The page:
create_adls_client()
execute_create(string path, MemoryStream ms)
execute_append(string path, MemoryStream ms)

Here is the original code for create_adls_client():

 private void create_adls_client()
        {
            var authenticationContext = new AuthenticationContext($"https://login.windows.net/{tenant_id}");
            var credential = new ClientCredential(clientId: client_id, clientSecret: client_key);
            var result = authenticationContext.AcquireToken(resource: "https://management.core.windows.net/", clientCredential: credential);

            if (result == null)
            {
                throw new InvalidOperationException("Failed to obtain the JWT token");
            }

            string token = result.AccessToken;

            var _credentials = new TokenCloudCredentials(subscription_id, token);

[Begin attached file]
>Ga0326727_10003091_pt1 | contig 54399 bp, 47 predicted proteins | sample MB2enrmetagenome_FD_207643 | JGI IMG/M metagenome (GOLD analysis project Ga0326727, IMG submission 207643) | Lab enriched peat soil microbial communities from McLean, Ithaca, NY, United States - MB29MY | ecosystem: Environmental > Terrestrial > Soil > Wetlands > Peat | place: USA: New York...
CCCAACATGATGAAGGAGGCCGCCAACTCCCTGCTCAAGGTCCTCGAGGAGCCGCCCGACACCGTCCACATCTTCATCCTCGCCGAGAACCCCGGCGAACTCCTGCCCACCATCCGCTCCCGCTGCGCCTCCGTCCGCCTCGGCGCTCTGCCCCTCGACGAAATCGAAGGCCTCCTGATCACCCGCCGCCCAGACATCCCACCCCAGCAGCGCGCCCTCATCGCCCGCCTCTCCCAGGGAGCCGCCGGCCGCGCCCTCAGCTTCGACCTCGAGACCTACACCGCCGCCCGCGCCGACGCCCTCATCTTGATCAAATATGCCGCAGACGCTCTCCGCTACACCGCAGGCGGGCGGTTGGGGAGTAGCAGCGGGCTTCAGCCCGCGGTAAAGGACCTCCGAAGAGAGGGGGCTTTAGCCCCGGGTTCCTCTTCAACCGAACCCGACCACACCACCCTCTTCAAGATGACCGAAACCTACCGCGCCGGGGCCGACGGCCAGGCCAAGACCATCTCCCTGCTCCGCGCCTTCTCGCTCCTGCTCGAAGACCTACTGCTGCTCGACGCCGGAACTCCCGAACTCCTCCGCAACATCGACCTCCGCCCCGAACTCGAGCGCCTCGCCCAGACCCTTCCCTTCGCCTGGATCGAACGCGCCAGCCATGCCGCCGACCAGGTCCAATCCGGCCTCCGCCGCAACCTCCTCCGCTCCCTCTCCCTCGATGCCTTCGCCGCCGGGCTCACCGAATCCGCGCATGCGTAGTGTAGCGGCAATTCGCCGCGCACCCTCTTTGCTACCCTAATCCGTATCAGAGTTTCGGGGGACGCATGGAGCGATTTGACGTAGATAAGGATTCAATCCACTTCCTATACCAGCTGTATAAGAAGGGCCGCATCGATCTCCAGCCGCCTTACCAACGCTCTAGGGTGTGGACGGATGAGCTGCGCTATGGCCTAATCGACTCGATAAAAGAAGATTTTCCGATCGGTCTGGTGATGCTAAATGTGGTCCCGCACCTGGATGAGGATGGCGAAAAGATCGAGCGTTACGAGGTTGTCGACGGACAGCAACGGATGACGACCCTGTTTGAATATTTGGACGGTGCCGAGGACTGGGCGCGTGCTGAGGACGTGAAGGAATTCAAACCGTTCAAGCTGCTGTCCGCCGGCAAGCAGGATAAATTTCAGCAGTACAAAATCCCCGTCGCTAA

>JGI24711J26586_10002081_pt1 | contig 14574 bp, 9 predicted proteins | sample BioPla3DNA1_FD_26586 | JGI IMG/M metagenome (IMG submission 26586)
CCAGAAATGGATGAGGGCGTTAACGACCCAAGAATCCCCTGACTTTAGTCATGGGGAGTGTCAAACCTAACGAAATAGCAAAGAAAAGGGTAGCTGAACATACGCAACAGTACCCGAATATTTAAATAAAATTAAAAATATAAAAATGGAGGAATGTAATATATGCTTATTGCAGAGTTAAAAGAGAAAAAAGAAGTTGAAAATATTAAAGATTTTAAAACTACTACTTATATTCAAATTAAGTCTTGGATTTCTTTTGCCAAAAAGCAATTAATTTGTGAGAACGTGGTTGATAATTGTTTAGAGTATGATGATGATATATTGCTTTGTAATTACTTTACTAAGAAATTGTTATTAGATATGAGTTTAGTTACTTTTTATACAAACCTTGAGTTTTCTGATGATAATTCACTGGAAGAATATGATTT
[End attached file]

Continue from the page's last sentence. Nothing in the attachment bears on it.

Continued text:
inner_client = new DataLakeStoreFileSystemManagementClient(_credentials);
        }

In order to upgrade to the new sdk, there are 2 changes that need to be made.

  1. The DataLakeStoreFileSystemManagementClient requires a ServiceClientCredentials object
  2. You must set the azure subscription id on the newly created client

The last 2 lines should now look like this:

var _credentials = new TokenCredentials(token);
inner_client = new DataLakeStoreFileSystemManagementClient(_credentials);
inner_client.SubscriptionId = subscription_id;

Now that we can successfully authenticate again with the Azure Data Lake Store, the next change is to the create and append methods.

Here is the original code for execute_create(string path, MemoryStream ms) and execute_append(string path, MemoryStream ms):

 private AzureOperationResponse execute_create(string path, MemoryStream ms)
        {
            var beginCreateResponse = inner_client.FileSystem.BeginCreate(path, adls_account_name, new FileCreateParameters());
            var createResponse = inner_client.FileSystem.Create(beginCreateResponse.Location, ms);